Middle English malencolie, melancolie "black bile, preponderance or excess of black bile, state (as anger or sorrow) produced by excessive black bile," borrowed from Anglo-French & Late Latin; Anglo-French malencolie, melencolie, borrowed from Late Latin melancholia (Medieval Latin malencolia, by association with the prefix mal- mal-), borrowed from Greek melancholía, from melan-, athematic variant of melano- melano- + cholḗ "bile" + -ia -ia entry 1 — more at gall entry 1

Adjective

Middle English malincolie, melancolie, from attributive use of malencolie melancholy entry 1, probably reinforced by construal of -ly as an adjective suffix

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Statistics for melancholy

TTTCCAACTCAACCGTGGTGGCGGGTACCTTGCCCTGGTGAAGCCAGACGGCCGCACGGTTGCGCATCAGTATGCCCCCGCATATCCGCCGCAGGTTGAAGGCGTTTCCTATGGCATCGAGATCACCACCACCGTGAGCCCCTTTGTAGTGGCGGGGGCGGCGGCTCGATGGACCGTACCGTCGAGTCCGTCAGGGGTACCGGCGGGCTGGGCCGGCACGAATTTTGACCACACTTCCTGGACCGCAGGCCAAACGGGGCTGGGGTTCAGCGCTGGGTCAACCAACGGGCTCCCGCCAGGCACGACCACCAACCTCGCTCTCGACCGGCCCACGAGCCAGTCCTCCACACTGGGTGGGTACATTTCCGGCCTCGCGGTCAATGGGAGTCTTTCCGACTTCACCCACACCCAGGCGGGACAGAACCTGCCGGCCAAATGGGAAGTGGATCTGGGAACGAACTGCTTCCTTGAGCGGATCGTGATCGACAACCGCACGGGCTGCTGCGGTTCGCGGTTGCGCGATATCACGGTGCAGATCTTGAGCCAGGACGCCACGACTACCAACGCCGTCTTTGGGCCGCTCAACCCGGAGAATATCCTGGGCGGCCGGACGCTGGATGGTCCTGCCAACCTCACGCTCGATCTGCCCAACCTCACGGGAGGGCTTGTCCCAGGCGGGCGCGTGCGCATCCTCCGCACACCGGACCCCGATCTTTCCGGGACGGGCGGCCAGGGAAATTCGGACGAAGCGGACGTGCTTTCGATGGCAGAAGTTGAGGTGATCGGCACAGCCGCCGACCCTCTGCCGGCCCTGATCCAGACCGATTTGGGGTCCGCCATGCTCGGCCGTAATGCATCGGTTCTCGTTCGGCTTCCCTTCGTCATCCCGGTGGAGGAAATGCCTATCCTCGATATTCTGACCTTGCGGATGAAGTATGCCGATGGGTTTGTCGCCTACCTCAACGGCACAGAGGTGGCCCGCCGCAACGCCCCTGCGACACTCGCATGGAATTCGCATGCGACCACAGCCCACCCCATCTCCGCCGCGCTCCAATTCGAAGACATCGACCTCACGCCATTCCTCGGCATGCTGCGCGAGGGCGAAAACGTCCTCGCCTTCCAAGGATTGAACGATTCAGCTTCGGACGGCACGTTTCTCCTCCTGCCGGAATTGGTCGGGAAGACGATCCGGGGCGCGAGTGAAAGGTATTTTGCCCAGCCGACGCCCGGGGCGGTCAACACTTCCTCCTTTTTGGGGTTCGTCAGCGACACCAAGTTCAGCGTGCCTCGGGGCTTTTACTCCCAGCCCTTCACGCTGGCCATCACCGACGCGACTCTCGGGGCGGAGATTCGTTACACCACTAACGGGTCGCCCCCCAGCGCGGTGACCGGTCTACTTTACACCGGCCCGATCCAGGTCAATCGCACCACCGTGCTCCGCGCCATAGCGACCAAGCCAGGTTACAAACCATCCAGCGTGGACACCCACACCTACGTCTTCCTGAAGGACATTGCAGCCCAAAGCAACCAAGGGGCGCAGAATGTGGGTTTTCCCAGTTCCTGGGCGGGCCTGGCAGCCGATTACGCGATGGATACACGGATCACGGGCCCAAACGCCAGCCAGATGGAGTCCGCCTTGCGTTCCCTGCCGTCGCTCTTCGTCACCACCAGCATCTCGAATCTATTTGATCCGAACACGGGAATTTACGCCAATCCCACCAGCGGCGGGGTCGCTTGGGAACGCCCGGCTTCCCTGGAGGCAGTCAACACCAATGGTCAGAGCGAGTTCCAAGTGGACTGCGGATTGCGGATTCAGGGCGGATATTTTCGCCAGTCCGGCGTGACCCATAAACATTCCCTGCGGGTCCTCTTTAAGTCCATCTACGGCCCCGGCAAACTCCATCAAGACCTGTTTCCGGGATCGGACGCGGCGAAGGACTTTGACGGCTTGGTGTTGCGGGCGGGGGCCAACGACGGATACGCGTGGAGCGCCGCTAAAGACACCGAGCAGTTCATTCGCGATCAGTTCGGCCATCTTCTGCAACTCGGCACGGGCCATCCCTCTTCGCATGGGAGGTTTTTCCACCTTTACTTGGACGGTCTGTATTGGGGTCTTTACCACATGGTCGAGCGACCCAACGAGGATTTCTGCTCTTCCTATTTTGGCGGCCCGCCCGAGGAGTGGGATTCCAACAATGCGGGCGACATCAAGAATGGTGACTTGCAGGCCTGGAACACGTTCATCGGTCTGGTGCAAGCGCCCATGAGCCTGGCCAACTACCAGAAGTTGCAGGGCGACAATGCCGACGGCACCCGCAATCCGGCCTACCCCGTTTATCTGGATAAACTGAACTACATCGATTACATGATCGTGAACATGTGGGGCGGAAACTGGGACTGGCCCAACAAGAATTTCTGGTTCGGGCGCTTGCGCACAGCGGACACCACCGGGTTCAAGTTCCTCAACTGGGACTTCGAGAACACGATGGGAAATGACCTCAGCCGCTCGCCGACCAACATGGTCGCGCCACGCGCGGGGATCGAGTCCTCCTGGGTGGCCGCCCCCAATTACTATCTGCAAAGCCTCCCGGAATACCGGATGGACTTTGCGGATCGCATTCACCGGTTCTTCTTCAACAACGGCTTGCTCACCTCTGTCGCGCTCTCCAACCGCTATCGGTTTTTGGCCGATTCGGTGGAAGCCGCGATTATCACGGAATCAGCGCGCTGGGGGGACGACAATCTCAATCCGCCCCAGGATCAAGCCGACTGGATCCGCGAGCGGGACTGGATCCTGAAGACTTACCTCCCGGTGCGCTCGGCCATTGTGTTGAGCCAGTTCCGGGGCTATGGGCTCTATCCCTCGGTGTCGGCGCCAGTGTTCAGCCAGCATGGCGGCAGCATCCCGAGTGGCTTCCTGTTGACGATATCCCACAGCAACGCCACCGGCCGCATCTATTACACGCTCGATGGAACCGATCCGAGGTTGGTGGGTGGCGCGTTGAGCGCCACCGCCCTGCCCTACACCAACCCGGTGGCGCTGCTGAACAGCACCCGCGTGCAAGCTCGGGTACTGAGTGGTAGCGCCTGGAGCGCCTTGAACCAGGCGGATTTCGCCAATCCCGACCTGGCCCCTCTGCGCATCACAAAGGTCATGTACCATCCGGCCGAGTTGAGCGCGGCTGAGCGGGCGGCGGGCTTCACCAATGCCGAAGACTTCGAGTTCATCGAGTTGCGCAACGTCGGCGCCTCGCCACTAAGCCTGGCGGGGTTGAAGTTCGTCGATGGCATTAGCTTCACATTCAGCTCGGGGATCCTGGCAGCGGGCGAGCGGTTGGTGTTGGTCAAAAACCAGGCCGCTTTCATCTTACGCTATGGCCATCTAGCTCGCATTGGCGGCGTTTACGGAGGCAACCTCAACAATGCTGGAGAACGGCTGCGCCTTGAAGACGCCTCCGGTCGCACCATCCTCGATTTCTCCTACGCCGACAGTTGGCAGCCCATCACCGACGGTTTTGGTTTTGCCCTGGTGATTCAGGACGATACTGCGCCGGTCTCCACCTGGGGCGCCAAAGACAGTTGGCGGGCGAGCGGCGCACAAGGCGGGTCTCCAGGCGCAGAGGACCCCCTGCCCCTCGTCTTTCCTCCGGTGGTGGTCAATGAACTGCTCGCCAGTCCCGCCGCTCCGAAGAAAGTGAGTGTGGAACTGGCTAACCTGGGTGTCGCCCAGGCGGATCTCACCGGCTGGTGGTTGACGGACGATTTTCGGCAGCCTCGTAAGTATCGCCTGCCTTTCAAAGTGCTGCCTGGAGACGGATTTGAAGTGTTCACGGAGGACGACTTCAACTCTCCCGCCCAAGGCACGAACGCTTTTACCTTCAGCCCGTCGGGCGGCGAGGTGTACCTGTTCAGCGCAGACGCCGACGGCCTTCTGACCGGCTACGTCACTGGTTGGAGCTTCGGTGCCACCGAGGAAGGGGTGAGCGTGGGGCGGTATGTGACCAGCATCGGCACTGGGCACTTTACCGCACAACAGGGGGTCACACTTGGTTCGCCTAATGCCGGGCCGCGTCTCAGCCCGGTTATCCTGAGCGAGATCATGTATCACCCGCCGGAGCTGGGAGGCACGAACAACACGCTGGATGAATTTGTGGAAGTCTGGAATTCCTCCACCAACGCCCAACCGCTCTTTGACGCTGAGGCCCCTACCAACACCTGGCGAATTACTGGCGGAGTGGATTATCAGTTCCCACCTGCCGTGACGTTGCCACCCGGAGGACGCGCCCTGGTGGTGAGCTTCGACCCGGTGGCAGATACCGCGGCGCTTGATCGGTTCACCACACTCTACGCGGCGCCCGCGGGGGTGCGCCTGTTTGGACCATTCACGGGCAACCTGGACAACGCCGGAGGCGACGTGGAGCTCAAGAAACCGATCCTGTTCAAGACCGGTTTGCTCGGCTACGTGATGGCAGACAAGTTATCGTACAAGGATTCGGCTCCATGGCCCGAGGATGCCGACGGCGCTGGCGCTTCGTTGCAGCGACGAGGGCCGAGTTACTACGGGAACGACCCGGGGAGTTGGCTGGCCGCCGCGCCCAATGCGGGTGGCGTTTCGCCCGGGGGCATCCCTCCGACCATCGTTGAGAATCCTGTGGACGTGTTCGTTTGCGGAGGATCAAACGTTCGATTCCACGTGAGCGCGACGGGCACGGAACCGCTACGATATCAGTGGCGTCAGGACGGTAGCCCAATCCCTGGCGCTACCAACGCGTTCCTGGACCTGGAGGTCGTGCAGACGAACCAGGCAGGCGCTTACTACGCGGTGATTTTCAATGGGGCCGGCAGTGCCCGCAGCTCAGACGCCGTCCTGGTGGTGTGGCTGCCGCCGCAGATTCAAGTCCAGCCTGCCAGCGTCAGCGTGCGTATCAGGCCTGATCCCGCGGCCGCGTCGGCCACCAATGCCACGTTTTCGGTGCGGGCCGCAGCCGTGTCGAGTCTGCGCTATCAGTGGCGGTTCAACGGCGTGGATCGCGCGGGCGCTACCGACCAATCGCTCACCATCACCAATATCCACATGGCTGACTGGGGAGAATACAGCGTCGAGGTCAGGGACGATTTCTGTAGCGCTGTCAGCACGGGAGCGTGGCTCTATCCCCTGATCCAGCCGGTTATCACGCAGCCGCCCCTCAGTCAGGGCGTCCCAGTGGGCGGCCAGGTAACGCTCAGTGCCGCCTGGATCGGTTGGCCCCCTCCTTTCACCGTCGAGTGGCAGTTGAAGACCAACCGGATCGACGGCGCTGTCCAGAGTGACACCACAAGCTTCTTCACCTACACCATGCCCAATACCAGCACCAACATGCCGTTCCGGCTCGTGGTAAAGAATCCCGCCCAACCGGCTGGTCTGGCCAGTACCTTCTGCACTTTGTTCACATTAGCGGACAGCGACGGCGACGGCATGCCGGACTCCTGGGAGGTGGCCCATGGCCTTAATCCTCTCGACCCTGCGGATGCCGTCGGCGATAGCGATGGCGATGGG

Last Updated

23 Apr 2019

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Time Traveler for melancholy

The first known use of melancholy was in the 14th century

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More Definitions for melancholy

melancholy

noun

English Language Learners Definition of melancholy

 (Entry 1 of 2)

old-fashioned + literary : a sad mood or feeling

melancholy

adjective

English Language Learners Definition of melancholy (Entry 2 of 2)

: feeling or showing sadness : very unhappy

melancholy

adjective
mel·​an·​choly | \ ˈme-lən-ˌkä-lē How to pronounce melancholy (audio) \

Kids Definition of melancholy

 (Entry 1 of 2)

: sad sense 1 I'll be melancholy if you go.

melancholy

noun

Kids Definition of melancholy (Entry 2 of 2)

: a sad or gloomy mood

melancholy

noun
mel·​an·​choly | \ ˈmel-ən-ˌkäl-ē How to pronounce melancholy (audio) \
plural melancholies

Medical Definition of melancholy

1 : depression or dejection of spirits also : melancholia

2 archaic

a : an abnormal state attributed to an excess of black bile and characterized by irascibility or depression

Other Words from melancholy

melancholy adjective

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Comments on melancholy